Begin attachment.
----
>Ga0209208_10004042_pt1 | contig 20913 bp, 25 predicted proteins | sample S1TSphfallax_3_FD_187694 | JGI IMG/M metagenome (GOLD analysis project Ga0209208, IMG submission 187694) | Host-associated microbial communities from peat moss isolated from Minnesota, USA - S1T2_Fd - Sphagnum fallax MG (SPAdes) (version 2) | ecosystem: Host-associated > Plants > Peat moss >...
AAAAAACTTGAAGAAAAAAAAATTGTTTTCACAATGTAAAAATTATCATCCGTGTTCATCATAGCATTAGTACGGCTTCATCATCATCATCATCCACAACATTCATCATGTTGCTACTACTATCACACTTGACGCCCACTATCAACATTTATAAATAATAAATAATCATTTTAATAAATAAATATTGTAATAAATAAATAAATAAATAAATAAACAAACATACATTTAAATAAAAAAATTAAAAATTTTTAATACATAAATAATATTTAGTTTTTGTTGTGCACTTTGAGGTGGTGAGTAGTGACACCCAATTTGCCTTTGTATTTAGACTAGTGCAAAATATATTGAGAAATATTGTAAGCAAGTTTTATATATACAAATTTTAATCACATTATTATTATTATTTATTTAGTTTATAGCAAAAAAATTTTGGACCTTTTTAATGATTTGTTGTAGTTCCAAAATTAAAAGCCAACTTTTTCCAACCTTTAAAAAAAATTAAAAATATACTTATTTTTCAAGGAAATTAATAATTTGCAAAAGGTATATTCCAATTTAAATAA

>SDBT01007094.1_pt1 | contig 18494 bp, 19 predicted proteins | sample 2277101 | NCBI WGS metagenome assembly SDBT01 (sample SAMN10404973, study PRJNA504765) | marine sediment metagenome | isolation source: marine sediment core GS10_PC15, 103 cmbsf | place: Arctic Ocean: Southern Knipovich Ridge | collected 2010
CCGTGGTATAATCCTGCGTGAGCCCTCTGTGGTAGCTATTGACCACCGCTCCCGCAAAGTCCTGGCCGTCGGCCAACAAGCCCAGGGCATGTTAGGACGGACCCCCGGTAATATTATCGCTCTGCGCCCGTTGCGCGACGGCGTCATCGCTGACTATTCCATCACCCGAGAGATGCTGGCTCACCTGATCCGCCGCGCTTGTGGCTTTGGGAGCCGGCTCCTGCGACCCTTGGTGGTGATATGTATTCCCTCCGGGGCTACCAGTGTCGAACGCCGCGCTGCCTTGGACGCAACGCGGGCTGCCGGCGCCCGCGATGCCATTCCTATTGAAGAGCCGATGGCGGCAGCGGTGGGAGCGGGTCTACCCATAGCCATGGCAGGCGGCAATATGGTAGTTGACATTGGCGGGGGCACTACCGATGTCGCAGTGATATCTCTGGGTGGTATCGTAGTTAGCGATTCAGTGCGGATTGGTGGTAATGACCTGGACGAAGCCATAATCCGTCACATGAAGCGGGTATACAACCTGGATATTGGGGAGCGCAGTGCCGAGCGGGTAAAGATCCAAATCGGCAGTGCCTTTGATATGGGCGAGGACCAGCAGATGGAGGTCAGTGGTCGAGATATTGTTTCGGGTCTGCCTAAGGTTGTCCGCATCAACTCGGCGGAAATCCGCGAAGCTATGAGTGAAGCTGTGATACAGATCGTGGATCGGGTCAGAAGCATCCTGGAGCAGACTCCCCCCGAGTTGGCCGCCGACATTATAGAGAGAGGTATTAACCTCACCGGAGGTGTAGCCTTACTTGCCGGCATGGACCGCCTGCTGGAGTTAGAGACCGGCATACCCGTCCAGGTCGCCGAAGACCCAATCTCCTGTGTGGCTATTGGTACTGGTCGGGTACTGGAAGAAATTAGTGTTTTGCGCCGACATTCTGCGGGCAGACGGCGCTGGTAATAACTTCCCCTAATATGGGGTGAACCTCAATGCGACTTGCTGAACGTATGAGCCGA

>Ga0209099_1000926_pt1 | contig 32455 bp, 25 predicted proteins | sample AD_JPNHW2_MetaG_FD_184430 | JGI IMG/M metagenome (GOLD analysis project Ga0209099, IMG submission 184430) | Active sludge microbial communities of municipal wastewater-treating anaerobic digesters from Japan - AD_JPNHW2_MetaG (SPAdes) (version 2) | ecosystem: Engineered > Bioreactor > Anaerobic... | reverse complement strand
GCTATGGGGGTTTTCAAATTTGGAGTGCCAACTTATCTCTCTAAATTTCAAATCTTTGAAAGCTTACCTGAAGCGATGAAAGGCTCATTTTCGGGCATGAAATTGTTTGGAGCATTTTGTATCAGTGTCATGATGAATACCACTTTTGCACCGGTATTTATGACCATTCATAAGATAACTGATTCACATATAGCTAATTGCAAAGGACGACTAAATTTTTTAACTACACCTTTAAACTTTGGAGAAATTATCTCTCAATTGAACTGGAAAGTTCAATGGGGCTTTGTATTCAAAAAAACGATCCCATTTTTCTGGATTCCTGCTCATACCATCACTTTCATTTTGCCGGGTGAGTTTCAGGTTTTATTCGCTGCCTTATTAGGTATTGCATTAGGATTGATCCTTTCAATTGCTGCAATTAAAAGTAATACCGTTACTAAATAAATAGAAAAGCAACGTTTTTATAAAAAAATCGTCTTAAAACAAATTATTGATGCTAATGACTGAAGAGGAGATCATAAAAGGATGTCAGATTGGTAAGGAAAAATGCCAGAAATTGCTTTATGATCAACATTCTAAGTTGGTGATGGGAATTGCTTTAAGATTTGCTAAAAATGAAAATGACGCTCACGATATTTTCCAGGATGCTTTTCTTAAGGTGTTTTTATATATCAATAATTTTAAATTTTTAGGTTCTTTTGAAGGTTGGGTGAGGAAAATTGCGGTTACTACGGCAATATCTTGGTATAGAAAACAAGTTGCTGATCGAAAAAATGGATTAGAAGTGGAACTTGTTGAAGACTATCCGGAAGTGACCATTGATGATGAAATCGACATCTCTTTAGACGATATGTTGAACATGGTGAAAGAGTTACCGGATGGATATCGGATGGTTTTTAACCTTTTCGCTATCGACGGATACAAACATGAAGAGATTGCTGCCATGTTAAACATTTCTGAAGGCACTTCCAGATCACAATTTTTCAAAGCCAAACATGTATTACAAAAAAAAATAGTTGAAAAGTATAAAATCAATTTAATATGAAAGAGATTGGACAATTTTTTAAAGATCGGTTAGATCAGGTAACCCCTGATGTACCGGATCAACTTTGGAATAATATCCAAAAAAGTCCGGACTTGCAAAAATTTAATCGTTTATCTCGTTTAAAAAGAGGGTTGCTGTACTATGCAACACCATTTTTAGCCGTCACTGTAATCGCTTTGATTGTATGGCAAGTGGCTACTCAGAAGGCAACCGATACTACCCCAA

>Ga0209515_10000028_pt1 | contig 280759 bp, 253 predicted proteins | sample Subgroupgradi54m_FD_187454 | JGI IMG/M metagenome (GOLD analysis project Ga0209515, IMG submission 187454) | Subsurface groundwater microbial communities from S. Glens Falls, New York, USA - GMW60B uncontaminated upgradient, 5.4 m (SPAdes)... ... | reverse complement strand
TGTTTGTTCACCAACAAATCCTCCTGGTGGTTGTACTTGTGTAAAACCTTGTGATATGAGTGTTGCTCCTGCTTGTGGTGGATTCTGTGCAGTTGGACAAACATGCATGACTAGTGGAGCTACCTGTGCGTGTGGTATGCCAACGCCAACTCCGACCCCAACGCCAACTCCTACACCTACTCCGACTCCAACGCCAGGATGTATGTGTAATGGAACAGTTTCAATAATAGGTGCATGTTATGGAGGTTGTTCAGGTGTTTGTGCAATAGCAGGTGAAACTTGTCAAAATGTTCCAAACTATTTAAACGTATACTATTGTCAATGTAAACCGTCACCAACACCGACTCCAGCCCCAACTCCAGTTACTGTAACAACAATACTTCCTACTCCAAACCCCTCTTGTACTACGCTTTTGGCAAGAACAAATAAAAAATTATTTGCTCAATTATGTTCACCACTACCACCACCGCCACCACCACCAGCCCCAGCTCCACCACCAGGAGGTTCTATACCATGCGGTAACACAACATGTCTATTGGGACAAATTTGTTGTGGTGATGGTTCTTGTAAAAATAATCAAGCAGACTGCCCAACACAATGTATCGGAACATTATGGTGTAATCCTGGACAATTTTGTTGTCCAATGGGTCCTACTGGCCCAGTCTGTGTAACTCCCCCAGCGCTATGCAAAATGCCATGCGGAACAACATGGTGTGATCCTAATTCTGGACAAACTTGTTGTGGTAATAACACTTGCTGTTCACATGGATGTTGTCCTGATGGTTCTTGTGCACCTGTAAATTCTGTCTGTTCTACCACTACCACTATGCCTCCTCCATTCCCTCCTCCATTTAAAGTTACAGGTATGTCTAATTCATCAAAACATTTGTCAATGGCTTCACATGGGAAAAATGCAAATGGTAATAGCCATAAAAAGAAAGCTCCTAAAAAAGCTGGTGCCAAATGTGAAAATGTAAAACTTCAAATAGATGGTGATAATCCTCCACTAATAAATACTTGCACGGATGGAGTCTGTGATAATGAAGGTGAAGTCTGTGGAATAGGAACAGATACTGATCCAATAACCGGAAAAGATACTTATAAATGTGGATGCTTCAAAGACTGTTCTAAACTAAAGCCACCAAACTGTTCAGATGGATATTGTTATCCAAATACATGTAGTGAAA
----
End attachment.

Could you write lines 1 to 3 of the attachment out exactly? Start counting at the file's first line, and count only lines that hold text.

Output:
>Ga0209208_10004042_pt1 | contig 20913 bp, 25 predicted proteins | sample S1TSphfallax_3_FD_187694 | JGI IMG/M metagenome (GOLD analysis project Ga0209208, IMG submission 187694) | Host-associated microbial communities from peat moss isolated from Minnesota, USA - S1T2_Fd - Sphagnum fallax MG (SPAdes) (version 2) | ecosystem: Host-associated > Plants > Peat moss >...
AAAAAACTTGAAGAAAAAAAAATTGTTTTCACAATGTAAAAATTATCATCCGTGTTCATCATAGCATTAGTACGGCTTCATCATCATCATCATCCACAACATTCATCATGTTGCTACTACTATCACACTTGACGCCCACTATCAACATTTATAAATAATAAATAATCATTTTAATAAATAAATATTGTAATAAATAAATAAATAAATAAATAAACAAACATACATTTAAATAAAAAAATTAAAAATTTTTAATACATAAATAATATTTAGTTTTTGTTGTGCACTTTGAGGTGGTGAGTAGTGACACCCAATTTGCCTTTGTATTTAGACTAGTGCAAAATATATTGAGAAATATTGTAAGCAAGTTTTATATATACAAATTTTAATCACATTATTATTATTATTTATTTAGTTTATAGCAAAAAAATTTTGGACCTTTTTAATGATTTGTTGTAGTTCCAAAATTAAAAGCCAACTTTTTCCAACCTTTAAAAAAAATTAAAAATATACTTATTTTTCAAGGAAATTAATAATTTGCAAAAGGTATATTCCAATTTAAATAA

>SDBT01007094.1_pt1 | contig 18494 bp, 19 predicted proteins | sample 2277101 | NCBI WGS metagenome assembly SDBT01 (sample SAMN10404973, study PRJNA504765) | marine sediment metagenome | isolation source: marine sediment core GS10_PC15, 103 cmbsf | place: Arctic Ocean: Southern Knipovich Ridge | collected 2010